This spill can have a more significant effect on overwintering individuals that, during this period, urgently need food, increasing the likelihood of ingesting a greater quantity of these plastic pellets, as they can be mistaken for food.
The pellet spill continues to reach the Atlantic and Cantabrian coasts, forming clusters of these pellets in specific areas and dispersing along the tidal line of almost the entire northern Iberian Peninsula coast.
“Precisely, the incident occurred in an area where, almost simultaneously, its level of protection was increased under the umbrella of the Natura 2000 Network. The spill is contaminating the newly designated protected area, the Galician-Cantabrian Western Migration Corridor, a clear aggravating factor for this environmental disaster.”
As we previously emphasized the impact this spill can have on seabirds, we maintain concern about its persistence and extension. Therefore, we are in constant communication with local entities, public administrations, and environmental agents to ensure that cleanup operations and waste custody are carried out correctly, in a coordinated and responsible manner. On the one hand, to prevent a greater impact on beaches (some in highly sensitive natural areas), and on the other hand, to collect them following the necessary protocols to assist the Environmental Prosecutor’s investigation.
In this regard, we appreciate the solidarity of the population, as well as the willingness of local entities to volunteer for pellet collection on beaches. However, we caution that, given the gravity of the situation, it is more prudent to join organized collections in coordination with the authorities, call 112 if new affected areas are identified, and report stranded birds and other marine fauna findings through ICAO (Coastal Inspection of Stranded Birds) mobile app.
One of the particularly sensitive areas is the Ornithological Reserve of Grove, the first created in Galicia and the only one including a marine environment, covering 7,534 hectares. A unique location in the Rías Baixas, managed by SEO/BirdLife, attracting over 13,000 birds of 220 different species, including residents and migratory species. There, one can find the Eurasian spoonbill, European oystercatcher, three-toed sandpiper, whimbrel, pintail and shoveler ducks, red-throated loon, and the Balearic shearwater, Europe’s most endangered marine species.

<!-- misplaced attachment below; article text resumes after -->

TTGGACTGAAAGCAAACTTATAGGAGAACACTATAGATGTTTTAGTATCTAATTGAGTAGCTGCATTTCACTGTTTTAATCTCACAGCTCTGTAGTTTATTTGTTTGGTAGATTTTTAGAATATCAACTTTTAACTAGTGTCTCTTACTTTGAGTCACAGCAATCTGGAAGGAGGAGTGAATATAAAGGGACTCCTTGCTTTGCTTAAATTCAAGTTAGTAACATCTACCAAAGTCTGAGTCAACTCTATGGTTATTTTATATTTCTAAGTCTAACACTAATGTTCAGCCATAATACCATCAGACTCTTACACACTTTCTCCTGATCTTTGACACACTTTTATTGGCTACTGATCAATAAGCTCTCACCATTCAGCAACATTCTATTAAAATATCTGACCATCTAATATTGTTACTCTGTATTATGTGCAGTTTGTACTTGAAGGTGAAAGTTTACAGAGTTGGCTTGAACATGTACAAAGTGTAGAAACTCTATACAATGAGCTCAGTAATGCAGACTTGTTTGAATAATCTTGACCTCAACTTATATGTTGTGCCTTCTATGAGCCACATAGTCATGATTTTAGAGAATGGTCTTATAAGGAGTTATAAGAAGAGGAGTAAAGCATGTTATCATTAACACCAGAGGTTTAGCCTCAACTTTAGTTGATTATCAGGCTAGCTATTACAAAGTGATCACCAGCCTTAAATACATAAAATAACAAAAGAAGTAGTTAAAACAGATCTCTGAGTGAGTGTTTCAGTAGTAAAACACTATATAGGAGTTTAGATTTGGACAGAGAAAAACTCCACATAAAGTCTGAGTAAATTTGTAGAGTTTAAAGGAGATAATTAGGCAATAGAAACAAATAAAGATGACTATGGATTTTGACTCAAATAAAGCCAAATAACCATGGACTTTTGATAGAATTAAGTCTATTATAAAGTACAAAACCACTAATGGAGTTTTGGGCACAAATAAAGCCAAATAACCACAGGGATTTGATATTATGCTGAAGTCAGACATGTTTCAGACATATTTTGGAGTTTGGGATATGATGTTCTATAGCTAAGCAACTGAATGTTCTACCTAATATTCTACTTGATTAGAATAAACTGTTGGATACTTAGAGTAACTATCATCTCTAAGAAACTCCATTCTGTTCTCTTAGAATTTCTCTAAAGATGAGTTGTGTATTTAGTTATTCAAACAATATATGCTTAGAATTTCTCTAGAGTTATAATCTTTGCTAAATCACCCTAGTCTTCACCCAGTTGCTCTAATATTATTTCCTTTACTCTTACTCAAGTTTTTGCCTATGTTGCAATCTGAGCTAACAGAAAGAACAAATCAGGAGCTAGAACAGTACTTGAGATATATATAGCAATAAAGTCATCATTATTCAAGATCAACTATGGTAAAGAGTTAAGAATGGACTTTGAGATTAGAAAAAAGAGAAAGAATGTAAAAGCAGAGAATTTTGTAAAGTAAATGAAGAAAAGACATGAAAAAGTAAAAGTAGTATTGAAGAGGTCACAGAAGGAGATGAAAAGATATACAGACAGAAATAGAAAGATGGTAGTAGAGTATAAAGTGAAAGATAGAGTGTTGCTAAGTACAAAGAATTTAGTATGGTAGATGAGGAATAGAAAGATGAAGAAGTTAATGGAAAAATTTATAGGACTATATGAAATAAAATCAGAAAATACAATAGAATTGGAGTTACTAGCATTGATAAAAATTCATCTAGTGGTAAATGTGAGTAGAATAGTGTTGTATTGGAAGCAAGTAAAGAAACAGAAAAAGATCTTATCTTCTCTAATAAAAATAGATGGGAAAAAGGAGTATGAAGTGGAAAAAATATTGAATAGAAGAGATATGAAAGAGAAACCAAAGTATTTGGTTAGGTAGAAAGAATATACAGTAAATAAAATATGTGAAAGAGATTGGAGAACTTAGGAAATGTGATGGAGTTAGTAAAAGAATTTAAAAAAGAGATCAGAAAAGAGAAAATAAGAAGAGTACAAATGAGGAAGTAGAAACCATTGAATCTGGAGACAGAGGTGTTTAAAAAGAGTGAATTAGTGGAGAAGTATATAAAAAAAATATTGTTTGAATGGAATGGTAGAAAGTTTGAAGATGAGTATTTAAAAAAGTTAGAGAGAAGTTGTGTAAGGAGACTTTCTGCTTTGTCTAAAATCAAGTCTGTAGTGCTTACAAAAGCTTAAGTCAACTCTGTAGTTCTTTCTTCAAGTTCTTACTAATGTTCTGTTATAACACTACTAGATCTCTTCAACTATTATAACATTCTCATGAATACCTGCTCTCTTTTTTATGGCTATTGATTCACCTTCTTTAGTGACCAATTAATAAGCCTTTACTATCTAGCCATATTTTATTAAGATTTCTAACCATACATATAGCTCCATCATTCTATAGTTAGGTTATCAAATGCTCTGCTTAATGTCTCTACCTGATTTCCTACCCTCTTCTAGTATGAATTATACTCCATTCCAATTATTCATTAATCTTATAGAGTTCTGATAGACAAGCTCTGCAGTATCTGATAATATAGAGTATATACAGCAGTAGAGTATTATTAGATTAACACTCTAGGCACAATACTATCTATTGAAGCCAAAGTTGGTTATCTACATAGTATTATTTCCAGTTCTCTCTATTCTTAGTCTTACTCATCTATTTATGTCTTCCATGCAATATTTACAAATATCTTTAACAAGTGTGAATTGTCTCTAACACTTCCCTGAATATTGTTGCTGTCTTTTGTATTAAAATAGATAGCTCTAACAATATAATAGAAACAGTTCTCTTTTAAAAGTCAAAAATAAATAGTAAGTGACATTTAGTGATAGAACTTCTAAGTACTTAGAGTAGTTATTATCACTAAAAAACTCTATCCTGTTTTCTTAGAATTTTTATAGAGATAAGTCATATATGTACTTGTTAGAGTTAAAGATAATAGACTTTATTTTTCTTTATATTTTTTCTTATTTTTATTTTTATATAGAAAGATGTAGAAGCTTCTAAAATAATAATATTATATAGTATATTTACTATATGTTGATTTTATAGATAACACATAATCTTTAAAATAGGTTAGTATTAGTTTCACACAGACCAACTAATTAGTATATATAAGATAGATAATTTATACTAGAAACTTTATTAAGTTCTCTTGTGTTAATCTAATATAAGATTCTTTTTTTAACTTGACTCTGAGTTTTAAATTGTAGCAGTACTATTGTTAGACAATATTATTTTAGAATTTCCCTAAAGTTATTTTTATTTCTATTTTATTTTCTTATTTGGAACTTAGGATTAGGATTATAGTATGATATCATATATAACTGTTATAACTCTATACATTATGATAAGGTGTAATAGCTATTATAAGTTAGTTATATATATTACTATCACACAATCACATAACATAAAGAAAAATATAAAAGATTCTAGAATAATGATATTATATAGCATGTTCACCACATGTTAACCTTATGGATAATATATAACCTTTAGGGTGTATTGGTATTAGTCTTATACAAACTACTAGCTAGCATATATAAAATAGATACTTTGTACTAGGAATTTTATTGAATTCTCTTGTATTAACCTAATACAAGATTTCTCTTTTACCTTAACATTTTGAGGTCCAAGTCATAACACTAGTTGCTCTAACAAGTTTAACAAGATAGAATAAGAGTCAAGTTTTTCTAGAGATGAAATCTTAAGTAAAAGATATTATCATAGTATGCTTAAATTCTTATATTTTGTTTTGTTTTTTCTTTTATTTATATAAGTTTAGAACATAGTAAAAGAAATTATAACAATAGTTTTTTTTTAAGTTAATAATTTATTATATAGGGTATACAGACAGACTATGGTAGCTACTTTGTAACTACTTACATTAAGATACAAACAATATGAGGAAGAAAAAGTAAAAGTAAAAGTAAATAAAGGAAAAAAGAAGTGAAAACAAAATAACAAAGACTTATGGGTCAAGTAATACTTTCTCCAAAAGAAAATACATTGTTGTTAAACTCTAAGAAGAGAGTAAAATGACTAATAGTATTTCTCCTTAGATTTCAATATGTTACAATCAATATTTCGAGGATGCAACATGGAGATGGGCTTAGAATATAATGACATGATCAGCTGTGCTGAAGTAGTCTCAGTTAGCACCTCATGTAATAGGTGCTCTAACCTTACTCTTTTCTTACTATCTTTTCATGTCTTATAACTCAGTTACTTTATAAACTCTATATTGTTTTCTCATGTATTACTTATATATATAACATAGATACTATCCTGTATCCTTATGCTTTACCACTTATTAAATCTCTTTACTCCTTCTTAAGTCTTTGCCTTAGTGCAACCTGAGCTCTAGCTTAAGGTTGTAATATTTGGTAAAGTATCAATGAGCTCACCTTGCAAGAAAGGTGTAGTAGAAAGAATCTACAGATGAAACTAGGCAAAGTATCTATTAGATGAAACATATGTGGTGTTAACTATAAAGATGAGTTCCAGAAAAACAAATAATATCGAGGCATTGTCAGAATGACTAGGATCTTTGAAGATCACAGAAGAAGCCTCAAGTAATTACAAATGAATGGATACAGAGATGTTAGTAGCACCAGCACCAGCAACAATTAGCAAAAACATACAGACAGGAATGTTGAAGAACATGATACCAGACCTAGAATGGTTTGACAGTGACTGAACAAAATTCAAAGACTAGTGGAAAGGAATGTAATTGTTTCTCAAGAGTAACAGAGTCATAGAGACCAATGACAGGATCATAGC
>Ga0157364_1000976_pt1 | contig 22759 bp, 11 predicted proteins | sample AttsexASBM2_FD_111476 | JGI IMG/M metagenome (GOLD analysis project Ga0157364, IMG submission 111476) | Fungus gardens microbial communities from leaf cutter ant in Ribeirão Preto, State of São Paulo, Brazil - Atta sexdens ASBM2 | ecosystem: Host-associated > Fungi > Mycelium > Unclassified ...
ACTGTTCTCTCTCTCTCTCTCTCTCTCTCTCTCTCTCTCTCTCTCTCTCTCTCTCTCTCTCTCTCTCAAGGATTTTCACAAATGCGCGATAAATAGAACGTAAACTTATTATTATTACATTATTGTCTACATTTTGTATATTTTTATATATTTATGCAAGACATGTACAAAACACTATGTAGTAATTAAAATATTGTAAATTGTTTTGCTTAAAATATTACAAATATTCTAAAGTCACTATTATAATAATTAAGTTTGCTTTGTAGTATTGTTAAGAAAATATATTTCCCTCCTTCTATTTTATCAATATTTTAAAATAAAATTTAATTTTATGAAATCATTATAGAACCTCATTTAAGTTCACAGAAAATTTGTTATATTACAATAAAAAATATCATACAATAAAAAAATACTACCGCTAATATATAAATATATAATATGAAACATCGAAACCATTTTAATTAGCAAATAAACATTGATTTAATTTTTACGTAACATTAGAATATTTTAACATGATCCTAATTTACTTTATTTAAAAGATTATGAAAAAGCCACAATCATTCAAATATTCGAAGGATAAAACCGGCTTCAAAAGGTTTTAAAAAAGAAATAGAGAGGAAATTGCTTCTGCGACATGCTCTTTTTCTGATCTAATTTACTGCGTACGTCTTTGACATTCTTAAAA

The Tip of the Iceberg
We emphasize that this spill is further evidence of a serious environmental problem affecting biodiversity. Plastic pollution is one of the common threats highlighted in the Red Book of Birds of Spain. Species affected by this threat include shearwaters, auks, crested cormorants, razorbills, gulls, and kingfishers. Damage (even mortality) from plastic pollution, whether by ingestion or entanglement in plastic structures, is becoming increasingly frequent in seabirds. Additionally, the ingestion of microplastics is on the rise (described in nearly 60% of seabirds and steadily increasing), affecting a larger number of birds from different environments, with detrimental effects on their endocrine and digestive systems, primarily.
As stated by the UN, the current planet pollution caused by plastic represents a “global crisis,” and these residues are already becoming part of the Earth’s fossil record. To the extent that plastics have given their name to a new marine microbial habitat: the “plastisphere.” Despite current initiatives and efforts to recover marine plastic, it is estimated that the quantity of these materials in the oceans ranges between 75 and 199 million tons.
Seabirds and Plastics
The impact of plastics on living beings occurs at various levels (known as “plasticosis”). Larger-sized plastics can cause entanglements in various marine organisms, affecting both invertebrates and fish, turtles, mammals, and seabirds. They can also be ingested, either directly by mistaking them for food or through prey, causing starvation and asphyxiation.
The growing problem of microplastics adds to this, either reaching the marine environment directly (as evidenced by this occasional but recurrent and habitual spill) or through the degradation of larger plastics. The impact of these microplastics is still poorly understood, but their ingestion in large quantities by filter-feeding seabirds creates a false sense of satiety that leads the animal to starvation. They can also be absorbed through the intestinal tract, causing injuries to internal tissues, while acting as “vehicles” for chemical or biological contaminants (viruses and bacteria), which easily adhere to this type of particle. A recent study published in Nature Communications, in which SEO/BirdLife participated, addressed the risk of exposure to microplastics in procellariiformes (puffins, petrels), showing that it is much higher for the most endangered species.